The story of the last illegal shipment of 110 slaves to the United States from the Kingdom of Dahomey (present-day Benin) in 1860 is widely known, but the account of the survivors was unavailable until May 8, 2018.
Thanks to a resurfaced 1931 interview with the last survivor of the slave ship Clotilde, Cudjo Lewis, which was published after 87 years by American publishers HarperCollins.
95-year-old Lewis told his story to African American writer Zora Neale Hurston, who was a known Harlem Renaissance figure and gained popularity for the novel Their Eyes Were Watching God.
However, the manuscript including other works of hers was rejected by publishers following a public fallout. She was accused of molesting a 10-year-old boy.
Hurston was later exonerated because she was out of the country when the crime was committed; however, her vindication came too late as she had died alone and poor in 1960. She was also buried in an unmarked grave in Fort Pierce, Florida.
Barracoon, The Story of the Last “Black Cargo” is one of Hurston’s unpublished non-fiction books which she wrote after she visited Plateau, Alabama, in 1927 to interview Cudjo Lewis.
He gave a firsthand account of the raid that led to his capture and enslavement, over 50 years after the transatlantic slave trade was outlawed in the United States. Hurston documented Lewis’s story in his dialect, just as he told it.
Lewis was born as Kossola or Oluale Kossola in what is now known as Benin around the 1840s. His father was named Oluwale and his mother Fondlolu. He had five siblings and twelve half-siblings from his father’s other two wives.
He was taken prisoner in 1860 by the Dahomey army as part of a slave raid and was sent to the slave port of Ouidah along with other captives. They were sold to Captain William Foster of the Clotilde, a ship based in Mobile, Alabama, and owned by businessman Timothy Meaher.
The owner is reported to have bet a friend that he could smuggle in a group of slaves from Africa aboard the ship.
About 120 of them were bundled onto the ship and brought to Alabama despite the outlaw of slave trade in 1807. To avoid detection, they snuck the slaves into Alabama at night and hid them in a swamp for several days.
“We very sorry to be parted from one ’nother. We seventy days cross de water from de Affica soil, and now dey part us from one ’nother. Derefore we cry. Our grief so heavy look lak we cain stand it. I think maybe I die in my sleep when I dream about my mama,” Lewis told Hurston.
They burned the 86-foot sailboat on the banks of the Mobile-Tensaw Delta to hide their crime following a tip-off to the authorities of their activities. They were cleared of charges of illegal possession of captives as the slaves and evidence were not found.
The incident happened months before the 1861 civil war and Lewis, together with the other slaves, were dispersed and hidden by Meaher, his family and associates. Lewis was bought by James Meaher, brother of the businessman, and he worked as a deckhand on a steamer.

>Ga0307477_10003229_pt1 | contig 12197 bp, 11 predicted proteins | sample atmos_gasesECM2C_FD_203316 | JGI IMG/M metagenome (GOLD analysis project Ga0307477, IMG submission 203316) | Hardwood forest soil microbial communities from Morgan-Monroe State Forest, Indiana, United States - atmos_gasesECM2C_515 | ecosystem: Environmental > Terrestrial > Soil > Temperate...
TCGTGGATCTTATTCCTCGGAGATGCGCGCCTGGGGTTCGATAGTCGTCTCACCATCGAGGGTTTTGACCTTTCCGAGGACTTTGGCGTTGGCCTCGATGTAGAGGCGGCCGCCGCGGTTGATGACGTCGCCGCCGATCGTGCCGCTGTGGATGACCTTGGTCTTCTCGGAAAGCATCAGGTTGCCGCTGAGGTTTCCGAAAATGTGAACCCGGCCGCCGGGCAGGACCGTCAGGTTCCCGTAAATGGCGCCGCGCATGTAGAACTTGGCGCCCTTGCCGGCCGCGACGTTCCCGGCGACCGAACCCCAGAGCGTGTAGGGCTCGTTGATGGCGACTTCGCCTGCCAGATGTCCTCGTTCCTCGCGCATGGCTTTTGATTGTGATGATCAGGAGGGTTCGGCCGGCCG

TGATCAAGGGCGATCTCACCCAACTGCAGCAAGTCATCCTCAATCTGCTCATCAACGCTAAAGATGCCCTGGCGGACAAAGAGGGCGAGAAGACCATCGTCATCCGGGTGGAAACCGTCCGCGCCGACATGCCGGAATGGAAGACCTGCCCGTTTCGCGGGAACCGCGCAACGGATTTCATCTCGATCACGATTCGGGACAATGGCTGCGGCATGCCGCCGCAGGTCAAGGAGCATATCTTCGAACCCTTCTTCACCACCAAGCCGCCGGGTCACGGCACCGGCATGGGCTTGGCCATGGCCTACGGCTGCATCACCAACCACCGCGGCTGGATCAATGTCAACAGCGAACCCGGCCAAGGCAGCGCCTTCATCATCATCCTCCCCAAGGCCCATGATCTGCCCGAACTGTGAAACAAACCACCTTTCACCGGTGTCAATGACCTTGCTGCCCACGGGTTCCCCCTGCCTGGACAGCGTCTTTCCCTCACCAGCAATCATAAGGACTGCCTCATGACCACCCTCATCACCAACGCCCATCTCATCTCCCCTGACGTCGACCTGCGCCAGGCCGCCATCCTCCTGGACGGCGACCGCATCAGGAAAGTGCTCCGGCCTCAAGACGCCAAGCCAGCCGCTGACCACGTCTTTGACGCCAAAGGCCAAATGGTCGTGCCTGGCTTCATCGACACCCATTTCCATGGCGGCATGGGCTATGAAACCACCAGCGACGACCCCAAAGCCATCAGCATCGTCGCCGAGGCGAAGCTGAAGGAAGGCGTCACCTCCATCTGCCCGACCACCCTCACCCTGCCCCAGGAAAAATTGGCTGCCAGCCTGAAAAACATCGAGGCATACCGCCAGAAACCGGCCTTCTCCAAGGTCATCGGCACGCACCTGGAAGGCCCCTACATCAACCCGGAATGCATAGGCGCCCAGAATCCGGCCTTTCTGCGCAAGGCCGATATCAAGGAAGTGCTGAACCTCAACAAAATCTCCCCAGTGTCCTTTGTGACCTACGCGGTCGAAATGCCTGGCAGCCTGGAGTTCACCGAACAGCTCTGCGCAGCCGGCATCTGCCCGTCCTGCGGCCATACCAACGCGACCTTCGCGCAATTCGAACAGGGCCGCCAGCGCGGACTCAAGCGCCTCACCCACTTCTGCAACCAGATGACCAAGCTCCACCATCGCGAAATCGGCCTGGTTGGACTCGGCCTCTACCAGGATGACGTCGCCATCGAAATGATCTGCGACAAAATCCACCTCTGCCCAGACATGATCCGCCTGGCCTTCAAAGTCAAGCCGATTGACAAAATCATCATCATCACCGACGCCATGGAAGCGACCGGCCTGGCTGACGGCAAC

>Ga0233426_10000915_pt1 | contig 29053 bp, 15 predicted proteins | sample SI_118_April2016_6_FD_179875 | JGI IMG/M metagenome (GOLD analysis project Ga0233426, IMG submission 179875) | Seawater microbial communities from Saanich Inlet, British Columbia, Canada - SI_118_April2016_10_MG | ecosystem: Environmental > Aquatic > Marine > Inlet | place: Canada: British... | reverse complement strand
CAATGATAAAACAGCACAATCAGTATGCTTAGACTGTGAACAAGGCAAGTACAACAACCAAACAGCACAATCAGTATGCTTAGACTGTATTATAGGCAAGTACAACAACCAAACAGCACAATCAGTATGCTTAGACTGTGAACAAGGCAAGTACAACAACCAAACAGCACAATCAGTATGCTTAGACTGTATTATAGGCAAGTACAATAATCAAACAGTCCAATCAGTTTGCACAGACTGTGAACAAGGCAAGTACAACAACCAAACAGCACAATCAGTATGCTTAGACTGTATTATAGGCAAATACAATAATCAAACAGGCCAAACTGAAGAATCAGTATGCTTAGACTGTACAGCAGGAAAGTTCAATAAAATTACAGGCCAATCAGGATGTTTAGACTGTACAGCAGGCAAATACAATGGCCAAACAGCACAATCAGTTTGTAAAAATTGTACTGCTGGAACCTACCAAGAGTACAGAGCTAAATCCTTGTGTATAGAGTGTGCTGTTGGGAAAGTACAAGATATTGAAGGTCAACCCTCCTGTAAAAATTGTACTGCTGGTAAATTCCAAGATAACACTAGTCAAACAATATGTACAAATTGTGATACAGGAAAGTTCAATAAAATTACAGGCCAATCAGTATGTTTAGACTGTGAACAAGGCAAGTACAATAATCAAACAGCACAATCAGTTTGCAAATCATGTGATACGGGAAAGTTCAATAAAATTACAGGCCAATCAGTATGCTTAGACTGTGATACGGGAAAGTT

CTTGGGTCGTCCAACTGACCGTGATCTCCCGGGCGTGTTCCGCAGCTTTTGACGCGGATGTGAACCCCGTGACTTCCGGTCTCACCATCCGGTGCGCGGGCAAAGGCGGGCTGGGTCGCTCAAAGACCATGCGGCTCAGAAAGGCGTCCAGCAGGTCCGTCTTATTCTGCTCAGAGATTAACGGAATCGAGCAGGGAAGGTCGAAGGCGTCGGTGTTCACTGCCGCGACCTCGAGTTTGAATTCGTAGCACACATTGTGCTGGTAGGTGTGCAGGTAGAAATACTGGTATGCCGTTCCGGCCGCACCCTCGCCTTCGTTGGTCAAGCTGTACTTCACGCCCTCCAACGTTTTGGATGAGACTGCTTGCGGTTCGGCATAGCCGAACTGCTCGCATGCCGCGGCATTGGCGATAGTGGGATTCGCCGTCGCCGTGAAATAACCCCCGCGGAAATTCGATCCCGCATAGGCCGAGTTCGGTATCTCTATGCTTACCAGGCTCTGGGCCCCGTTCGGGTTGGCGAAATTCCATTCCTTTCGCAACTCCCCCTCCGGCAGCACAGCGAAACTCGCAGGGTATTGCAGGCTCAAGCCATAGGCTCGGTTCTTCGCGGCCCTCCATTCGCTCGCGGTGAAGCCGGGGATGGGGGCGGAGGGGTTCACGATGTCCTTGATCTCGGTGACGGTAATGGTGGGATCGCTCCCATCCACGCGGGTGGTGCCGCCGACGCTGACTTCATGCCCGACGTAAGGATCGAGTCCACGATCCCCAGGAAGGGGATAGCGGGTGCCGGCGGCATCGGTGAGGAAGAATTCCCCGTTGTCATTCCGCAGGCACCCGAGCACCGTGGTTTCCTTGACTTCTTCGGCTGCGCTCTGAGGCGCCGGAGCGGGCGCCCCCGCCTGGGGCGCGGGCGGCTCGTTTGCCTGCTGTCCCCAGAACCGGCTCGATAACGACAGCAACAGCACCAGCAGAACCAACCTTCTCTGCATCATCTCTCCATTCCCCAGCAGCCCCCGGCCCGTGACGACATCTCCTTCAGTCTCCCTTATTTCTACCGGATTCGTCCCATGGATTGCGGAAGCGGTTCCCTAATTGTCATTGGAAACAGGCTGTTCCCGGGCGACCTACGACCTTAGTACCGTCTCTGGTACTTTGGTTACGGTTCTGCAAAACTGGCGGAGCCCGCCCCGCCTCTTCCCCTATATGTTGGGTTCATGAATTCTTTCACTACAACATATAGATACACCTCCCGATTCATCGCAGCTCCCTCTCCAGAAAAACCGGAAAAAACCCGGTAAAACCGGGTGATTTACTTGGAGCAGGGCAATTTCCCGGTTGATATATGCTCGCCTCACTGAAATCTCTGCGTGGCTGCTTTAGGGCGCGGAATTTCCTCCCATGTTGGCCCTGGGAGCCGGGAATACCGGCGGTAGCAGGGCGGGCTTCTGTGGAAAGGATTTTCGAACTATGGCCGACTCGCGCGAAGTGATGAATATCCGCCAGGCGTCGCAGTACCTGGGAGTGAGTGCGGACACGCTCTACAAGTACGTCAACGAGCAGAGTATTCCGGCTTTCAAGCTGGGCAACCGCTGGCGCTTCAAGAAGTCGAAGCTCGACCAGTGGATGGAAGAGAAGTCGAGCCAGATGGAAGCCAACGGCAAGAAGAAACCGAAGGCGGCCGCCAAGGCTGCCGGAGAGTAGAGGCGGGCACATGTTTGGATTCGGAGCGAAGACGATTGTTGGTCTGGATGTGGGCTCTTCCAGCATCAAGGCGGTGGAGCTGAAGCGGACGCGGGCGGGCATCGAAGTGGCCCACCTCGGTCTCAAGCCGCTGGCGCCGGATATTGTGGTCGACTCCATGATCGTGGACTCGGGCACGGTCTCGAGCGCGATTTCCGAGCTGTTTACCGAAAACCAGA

“We doan know why we be bring ’way from our country to work lak dis. Everybody lookee at us strange. We want to talk wid de udder colored folkses but dey doan know whut we say,” he told Hurston.
Lewis chose to be called Cudjo, as Kossola was difficult for Meaher to mention. Cudjo is a West African name given to boys born on Monday. Historian Sylviane Diouf believes the surname Lewis was a corruption of his father’s name Oluwale.
He worked at the Meaher shipyard with other slaves through to the end of the Civil War in 1865 when the confederate army surrendered. Lewis said they didn’t know about the war and a few days after it was over, a group of Union soldiers stopped by where they were working and told them they were free.
He told Hurston about his frustration following his discovery that the promise of “forty acres and a mule” to enslaved Africans after the emancipation was not fulfilled by the government.
The group worked in lumber mills and sold produce to raise money to be able to return to Africa, yet they were unsuccessful. An attempt to get their former captor to offer them land also proved futile.
They continued to raise money and later in 1872, Lewis and a group of 31 other freed people bought a land near the state capital Mobile. Lewis bought about two acres of land for $100 in the Plateau area which they called Africatown.
The group developed Africatown into a community of people with a shared African background. They appointed leaders and built a church, a school, and a cemetery.
Historian Diouf wrote that: “Black towns were safe havens from racism, but African Town was a refuge from Americans.”
Lewis converted to Christianity in 1869 and joined a Baptist church. He was married to another Clotilde survivor, Abile (Celia) in 1880 and they had six children. He outlived his family as his wife died in 1905.
He worked as a farmer and labourer until 1902 when he was injured in an accident. He then worked as a sexton in the Baptist Church.
As the last slave ship survivor, Cudjo Lewis gained national fame after rounds of interviews and stories were written about him. He died on July 17, 1935, and was buried at the Plateau Cemetery in Africatown.
This article by Ismail Akwei was first published on face2faceafrica.com